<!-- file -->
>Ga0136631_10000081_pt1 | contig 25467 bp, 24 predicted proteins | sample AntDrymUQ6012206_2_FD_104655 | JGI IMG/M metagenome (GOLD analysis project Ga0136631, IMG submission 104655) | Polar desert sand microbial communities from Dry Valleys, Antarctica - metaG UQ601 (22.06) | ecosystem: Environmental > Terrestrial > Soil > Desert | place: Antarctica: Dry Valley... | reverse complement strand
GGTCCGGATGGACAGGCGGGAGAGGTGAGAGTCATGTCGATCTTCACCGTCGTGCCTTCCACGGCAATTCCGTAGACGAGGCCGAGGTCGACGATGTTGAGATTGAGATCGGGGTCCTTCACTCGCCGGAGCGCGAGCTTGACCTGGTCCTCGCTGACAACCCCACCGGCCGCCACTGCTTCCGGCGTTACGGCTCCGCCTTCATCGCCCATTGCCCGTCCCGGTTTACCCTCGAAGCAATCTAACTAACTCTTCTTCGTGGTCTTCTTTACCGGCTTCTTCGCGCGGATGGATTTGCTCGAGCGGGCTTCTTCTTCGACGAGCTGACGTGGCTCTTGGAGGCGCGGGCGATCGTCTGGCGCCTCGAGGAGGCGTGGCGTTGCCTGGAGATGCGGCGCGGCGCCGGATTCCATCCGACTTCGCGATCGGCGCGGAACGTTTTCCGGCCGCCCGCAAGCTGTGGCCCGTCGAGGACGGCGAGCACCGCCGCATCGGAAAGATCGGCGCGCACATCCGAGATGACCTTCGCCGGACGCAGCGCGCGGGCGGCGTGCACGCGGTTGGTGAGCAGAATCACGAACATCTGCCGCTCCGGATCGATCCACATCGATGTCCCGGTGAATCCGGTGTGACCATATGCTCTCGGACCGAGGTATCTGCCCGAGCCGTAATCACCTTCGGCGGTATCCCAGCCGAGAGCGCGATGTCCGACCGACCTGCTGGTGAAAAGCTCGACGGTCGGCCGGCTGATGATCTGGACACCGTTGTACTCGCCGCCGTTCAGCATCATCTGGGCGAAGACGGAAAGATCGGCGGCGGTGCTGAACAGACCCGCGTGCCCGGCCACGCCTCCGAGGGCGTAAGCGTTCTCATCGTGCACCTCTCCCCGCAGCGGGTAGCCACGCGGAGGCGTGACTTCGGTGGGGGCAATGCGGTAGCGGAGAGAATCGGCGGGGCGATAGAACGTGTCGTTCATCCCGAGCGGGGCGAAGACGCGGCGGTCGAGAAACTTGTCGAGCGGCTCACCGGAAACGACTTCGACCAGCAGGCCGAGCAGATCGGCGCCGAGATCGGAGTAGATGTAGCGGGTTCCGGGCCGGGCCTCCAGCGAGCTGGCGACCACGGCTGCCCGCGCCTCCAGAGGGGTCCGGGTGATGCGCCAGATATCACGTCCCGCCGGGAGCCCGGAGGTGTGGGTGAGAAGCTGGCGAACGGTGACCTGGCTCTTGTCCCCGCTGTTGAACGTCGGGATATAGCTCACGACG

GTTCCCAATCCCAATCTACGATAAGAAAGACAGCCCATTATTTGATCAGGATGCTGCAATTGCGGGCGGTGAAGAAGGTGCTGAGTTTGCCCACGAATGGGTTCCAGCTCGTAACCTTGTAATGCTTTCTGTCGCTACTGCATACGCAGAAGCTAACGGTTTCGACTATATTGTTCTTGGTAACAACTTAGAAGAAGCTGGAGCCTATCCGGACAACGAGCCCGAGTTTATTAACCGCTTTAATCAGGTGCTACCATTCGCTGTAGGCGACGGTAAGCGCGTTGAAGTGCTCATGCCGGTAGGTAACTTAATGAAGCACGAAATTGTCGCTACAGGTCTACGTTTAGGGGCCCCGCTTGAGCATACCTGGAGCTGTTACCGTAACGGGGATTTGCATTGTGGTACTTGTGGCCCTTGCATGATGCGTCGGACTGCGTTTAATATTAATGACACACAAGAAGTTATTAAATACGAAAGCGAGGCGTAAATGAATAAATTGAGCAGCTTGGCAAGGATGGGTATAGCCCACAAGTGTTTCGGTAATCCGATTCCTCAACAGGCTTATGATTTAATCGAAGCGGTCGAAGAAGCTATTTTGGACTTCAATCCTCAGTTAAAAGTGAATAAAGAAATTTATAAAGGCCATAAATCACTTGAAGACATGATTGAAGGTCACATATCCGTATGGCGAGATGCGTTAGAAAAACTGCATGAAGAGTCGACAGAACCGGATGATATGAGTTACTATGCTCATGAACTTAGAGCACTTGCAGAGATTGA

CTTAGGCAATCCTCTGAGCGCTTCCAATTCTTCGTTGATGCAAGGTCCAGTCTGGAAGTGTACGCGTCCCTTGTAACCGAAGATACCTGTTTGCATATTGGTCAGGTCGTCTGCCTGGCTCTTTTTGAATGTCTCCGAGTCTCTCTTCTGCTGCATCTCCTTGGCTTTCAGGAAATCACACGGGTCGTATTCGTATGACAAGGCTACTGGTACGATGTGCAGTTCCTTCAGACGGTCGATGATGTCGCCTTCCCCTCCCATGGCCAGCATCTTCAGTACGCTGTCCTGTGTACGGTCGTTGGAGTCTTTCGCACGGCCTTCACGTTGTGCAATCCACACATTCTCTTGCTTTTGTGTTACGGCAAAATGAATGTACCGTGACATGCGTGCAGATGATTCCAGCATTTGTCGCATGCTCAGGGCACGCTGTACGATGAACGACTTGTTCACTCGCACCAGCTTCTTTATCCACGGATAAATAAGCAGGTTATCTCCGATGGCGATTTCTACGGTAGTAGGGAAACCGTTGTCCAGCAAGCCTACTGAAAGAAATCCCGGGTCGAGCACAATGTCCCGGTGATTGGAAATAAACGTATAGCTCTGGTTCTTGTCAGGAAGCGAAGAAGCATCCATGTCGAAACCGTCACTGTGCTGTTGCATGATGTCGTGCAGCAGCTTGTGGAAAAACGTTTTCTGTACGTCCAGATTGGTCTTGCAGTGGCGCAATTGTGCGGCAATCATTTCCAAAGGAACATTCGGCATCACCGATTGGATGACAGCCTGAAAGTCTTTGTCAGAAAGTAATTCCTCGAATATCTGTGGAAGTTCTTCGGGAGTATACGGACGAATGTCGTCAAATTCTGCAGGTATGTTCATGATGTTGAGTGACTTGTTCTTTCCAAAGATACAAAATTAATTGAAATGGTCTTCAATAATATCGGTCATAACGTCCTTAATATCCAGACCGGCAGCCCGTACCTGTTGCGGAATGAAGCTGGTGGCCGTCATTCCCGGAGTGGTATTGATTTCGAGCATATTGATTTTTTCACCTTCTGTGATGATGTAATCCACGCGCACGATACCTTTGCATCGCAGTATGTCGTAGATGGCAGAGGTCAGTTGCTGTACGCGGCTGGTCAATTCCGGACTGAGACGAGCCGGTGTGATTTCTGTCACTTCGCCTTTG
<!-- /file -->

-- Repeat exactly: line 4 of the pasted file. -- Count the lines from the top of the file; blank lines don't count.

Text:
CTTAGGCAATCCTCTGAGCGCTTCCAATTCTTCGTTGATGCAAGGTCCAGTCTGGAAGTGTACGCGTCCCTTGTAACCGAAGATACCTGTTTGCATATTGGTCAGGTCGTCTGCCTGGCTCTTTTTGAATGTCTCCGAGTCTCTCTTCTGCTGCATCTCCTTGGCTTTCAGGAAATCACACGGGTCGTATTCGTATGACAAGGCTACTGGTACGATGTGCAGTTCCTTCAGACGGTCGATGATGTCGCCTTCCCCTCCCATGGCCAGCATCTTCAGTACGCTGTCCTGTGTACGGTCGTTGGAGTCTTTCGCACGGCCTTCACGTTGTGCAATCCACACATTCTCTTGCTTTTGTGTTACGGCAAAATGAATGTACCGTGACATGCGTGCAGATGATTCCAGCATTTGTCGCATGCTCAGGGCACGCTGTACGATGAACGACTTGTTCACTCGCACCAGCTTCTTTATCCACGGATAAATAAGCAGGTTATCTCCGATGGCGATTTCTACGGTAGTAGGGAAACCGTTGTCCAGCAAGCCTACTGAAAGAAATCCCGGGTCGAGCACAATGTCCCGGTGATTGGAAATAAACGTATAGCTCTGGTTCTTGTCAGGAAGCGAAGAAGCATCCATGTCGAAACCGTCACTGTGCTGTTGCATGATGTCGTGCAGCAGCTTGTGGAAAAACGTTTTCTGTACGTCCAGATTGGTCTTGCAGTGGCGCAATTGTGCGGCAATCATTTCCAAAGGAACATTCGGCATCACCGATTGGATGACAGCCTGAAAGTCTTTGTCAGAAAGTAATTCCTCGAATATCTGTGGAAGTTCTTCGGGAGTATACGGACGAATGTCGTCAAATTCTGCAGGTATGTTCATGATGTTGAGTGACTTGTTCTTTCCAAAGATACAAAATTAATTGAAATGGTCTTCAATAATATCGGTCATAACGTCCTTAATATCCAGACCGGCAGCCCGTACCTGTTGCGGAATGAAGCTGGTGGCCGTCATTCCCGGAGTGGTATTGATTTCGAGCATATTGATTTTTTCACCTTCTGTGATGATGTAATCCACGCGCACGATACCTTTGCATCGCAGTATGTCGTAGATGGCAGAGGTCAGTTGCTGTACGCGGCTGGTCAATTCCGGACTGAGACGAGCCGGTGTGATTTCTGTCACTTCGCCTTTG